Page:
Thursday 17 August 2017

Iain Anthony and the Homeless Crisis of Victoria

Victoria Lifestyles Magazine

If you are not a visible part of the problem, you may not be included in the solution.

In Mid – August, when a solution was determined for Victoria’s Tent City, orders were distributed and all 300 residents of the encampment who wanted housing were assigned a place to live. The location was disinfected, the property is returned as public property to the rightful owners and the incident will go into the books as a powerful lesson. The public outcry for a solution forced the powers to be to find a sociably acceptable solution as simply displacing 300 homeless people was not an option. Despite the enormous costs, increase in local crime and burdens incurred by local businesses, there was a somewhat happy ending for 300 people who now have secure roofs over their heads.

Iain Anthony has been homeless and living on the streets of Victoria for over six years.  At sixty, he felt too old for the crowded and boisterous Tent City and opted to stay away.  Iain continued sleeping in doorways as he has been doing for many years. Iain doesn’t party, doesn’t consume drugs and prefers to keep quietly to himself;  Tent City wasn’t the place for him. As a result, he never made it on the list with the inhabitants of Tent City.  As you read this article, Iain is still living on the streets of Victoria.

Today, while talking to him on the street, I found him to be an articulate and gentle person, defying his circumstances.  This man could be anyone’s father or grandfather

Iain grew up in Ontario and Saskatchewan in several foster homes and was completely on his own by the time he was twelve years old. His story is long and winding, including many highs and lows. As he shares his story with me, he is quick to offer that he has made a lot of mistakes and regrets certain portions of his life. He spent 30 years as a journeyman welder and experienced success at different points. He has four estranged children whom he hasn’t communicated with for years. Iain shared that alcohol is a contributing factor in his downfall and largely responsible for where he is today.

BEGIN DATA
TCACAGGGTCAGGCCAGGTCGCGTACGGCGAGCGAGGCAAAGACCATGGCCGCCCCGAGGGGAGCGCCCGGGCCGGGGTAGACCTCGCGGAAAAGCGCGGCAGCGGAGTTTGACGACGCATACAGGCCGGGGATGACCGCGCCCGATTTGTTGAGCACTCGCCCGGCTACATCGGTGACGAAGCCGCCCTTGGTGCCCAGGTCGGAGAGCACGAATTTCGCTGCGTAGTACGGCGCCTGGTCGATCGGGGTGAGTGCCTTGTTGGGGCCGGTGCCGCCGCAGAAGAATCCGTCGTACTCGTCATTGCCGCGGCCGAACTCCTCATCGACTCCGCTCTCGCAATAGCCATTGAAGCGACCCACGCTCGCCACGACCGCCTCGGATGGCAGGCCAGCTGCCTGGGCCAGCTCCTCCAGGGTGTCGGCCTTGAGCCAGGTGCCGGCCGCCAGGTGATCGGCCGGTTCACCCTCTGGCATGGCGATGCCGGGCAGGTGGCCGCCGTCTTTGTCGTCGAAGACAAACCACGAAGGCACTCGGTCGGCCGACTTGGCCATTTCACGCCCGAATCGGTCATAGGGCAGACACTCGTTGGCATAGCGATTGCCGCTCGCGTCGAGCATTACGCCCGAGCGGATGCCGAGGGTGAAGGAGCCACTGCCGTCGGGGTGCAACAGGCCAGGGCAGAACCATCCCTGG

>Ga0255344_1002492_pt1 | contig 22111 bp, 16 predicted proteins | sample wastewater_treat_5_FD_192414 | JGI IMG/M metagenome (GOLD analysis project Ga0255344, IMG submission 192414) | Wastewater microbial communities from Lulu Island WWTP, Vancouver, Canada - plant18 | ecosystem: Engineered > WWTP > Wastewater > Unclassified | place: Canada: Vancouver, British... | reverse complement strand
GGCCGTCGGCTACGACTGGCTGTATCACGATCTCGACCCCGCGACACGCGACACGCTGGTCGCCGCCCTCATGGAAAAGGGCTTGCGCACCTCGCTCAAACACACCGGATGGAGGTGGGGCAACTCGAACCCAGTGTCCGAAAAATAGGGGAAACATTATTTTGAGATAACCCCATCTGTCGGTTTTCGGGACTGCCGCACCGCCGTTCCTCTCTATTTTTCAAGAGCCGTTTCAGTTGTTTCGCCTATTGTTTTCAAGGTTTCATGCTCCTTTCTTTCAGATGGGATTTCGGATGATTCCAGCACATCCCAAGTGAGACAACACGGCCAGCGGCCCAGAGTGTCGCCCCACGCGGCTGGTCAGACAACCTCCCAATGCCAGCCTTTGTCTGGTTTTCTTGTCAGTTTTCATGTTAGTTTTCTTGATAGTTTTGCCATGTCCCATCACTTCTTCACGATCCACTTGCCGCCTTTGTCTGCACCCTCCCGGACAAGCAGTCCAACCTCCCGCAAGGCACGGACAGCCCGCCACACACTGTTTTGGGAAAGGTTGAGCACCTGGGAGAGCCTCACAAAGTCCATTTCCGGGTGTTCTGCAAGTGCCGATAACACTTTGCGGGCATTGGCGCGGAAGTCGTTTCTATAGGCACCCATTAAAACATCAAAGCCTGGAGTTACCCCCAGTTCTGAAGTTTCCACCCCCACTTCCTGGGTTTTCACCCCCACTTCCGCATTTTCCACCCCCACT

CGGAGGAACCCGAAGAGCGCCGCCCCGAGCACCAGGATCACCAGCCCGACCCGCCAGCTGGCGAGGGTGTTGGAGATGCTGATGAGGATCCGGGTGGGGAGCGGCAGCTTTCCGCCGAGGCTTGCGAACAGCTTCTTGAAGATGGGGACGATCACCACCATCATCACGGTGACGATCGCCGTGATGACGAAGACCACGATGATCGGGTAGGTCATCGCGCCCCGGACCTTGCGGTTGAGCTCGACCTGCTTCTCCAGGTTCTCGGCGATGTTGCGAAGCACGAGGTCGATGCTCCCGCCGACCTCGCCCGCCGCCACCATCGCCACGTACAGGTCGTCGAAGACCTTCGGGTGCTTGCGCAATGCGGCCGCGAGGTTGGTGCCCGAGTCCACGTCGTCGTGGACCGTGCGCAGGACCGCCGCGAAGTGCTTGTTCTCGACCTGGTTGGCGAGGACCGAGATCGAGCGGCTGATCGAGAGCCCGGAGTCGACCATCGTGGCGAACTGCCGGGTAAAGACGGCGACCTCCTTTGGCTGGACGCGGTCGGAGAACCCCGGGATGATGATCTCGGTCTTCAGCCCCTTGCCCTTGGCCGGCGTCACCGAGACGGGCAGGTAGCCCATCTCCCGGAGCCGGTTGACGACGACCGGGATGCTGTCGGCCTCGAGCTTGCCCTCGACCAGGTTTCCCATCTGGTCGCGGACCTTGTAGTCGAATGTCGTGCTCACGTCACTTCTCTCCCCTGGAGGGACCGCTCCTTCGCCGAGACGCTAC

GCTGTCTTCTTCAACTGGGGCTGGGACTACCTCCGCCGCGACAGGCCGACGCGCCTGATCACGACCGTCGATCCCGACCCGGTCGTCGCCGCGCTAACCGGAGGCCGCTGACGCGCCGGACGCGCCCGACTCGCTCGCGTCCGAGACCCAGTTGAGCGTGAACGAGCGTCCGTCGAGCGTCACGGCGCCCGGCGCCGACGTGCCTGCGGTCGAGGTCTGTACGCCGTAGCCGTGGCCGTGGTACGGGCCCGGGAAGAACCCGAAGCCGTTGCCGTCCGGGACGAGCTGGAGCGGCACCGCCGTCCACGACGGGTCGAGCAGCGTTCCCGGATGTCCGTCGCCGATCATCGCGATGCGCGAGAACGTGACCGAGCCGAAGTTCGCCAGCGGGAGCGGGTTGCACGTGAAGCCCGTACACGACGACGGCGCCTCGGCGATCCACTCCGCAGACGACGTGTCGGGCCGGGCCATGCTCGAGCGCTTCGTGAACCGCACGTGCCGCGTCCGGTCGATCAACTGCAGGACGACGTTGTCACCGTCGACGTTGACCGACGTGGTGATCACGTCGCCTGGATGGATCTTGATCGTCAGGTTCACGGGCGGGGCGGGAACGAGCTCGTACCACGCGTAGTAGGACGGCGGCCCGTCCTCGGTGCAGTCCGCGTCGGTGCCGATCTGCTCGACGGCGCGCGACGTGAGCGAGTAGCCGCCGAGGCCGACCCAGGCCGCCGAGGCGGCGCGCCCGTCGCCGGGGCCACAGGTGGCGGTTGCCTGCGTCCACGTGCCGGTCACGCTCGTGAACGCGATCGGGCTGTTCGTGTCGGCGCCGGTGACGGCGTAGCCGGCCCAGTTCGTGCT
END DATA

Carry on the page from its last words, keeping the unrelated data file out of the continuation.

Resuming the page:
Our short visit today is constantly interrupted by greetings from his comrades and the public alike.  The obvious mutual respect is astonishing.

As we’re talking, Iain’s case worker, Katie Thorne, stops by and asks if there was anything that he needs. He simply says that he had been cold the night before. When asked where he slept, he matter-of-factly mentions a storefront in China Town. Katie and Iain continue to arrange a rendezvous for that afternoon so they can visit the Salvation Army to get some warmer clothes for him.

Throughout our discussions, I realise Iain wants and is committed to finding a way off the street. However, the lack of housing available for people in his position is real.   The wait list for social housing is long.   The typical solutions for homeless people are not ideal for him given his age and his ultimate goal of sobriety and stability.   The only real hope for his success is that he finds a bachelor unit in the private rental market before winter sets in.  Here he can concentrate on getting his life back on track.   Just imagine trying to rent an apartment without having a telephone, a job or references.  I realise that Katie is his lifeline.

UPDATE: As of November of 2015, after being on the streets for the better part of six years, Iian Anthony has found a home.

About the author